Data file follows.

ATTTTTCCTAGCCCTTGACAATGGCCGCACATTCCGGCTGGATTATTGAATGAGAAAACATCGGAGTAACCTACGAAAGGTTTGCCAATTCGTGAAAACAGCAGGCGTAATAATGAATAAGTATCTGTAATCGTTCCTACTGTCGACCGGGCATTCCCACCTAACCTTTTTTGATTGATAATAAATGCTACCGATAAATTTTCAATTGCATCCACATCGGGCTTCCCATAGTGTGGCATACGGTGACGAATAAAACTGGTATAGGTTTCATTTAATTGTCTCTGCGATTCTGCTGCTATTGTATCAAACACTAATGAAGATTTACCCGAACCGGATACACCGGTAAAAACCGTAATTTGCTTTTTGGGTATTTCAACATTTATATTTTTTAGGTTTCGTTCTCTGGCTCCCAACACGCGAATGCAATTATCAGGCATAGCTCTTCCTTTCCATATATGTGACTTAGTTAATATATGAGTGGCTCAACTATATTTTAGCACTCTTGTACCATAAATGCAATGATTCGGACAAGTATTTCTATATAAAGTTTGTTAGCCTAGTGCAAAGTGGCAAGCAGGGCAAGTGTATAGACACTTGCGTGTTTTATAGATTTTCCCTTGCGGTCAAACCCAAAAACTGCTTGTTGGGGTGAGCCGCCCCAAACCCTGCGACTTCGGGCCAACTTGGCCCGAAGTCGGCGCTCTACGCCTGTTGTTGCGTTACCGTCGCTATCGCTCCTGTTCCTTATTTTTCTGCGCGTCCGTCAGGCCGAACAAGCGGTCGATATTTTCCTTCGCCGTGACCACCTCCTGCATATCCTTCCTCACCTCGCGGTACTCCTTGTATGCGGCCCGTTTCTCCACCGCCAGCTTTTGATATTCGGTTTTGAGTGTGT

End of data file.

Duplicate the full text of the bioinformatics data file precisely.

ATTTTTCCTAGCCCTTGACAATGGCCGCACATTCCGGCTGGATTATTGAATGAGAAAACATCGGAGTAACCTACGAAAGGTTTGCCAATTCGTGAAAACAGCAGGCGTAATAATGAATAAGTATCTGTAATCGTTCCTACTGTCGACCGGGCATTCCCACCTAACCTTTTTTGATTGATAATAAATGCTACCGATAAATTTTCAATTGCATCCACATCGGGCTTCCCATAGTGTGGCATACGGTGACGAATAAAACTGGTATAGGTTTCATTTAATTGTCTCTGCGATTCTGCTGCTATTGTATCAAACACTAATGAAGATTTACCCGAACCGGATACACCGGTAAAAACCGTAATTTGCTTTTTGGGTATTTCAACATTTATATTTTTTAGGTTTCGTTCTCTGGCTCCCAACACGCGAATGCAATTATCAGGCATAGCTCTTCCTTTCCATATATGTGACTTAGTTAATATATGAGTGGCTCAACTATATTTTAGCACTCTTGTACCATAAATGCAATGATTCGGACAAGTATTTCTATATAAAGTTTGTTAGCCTAGTGCAAAGTGGCAAGCAGGGCAAGTGTATAGACACTTGCGTGTTTTATAGATTTTCCCTTGCGGTCAAACCCAAAAACTGCTTGTTGGGGTGAGCCGCCCCAAACCCTGCGACTTCGGGCCAACTTGGCCCGAAGTCGGCGCTCTACGCCTGTTGTTGCGTTACCGTCGCTATCGCTCCTGTTCCTTATTTTTCTGCGCGTCCGTCAGGCCGAACAAGCGGTCGATATTTTCCTTCGCCGTGACCACCTCCTGCATATCCTTCCTCACCTCGCGGTACTCCTTGTATGCGGCCCGTTTCTCCACCGCCAGCTTTTGATATTCGGTTTTGAGTGTGT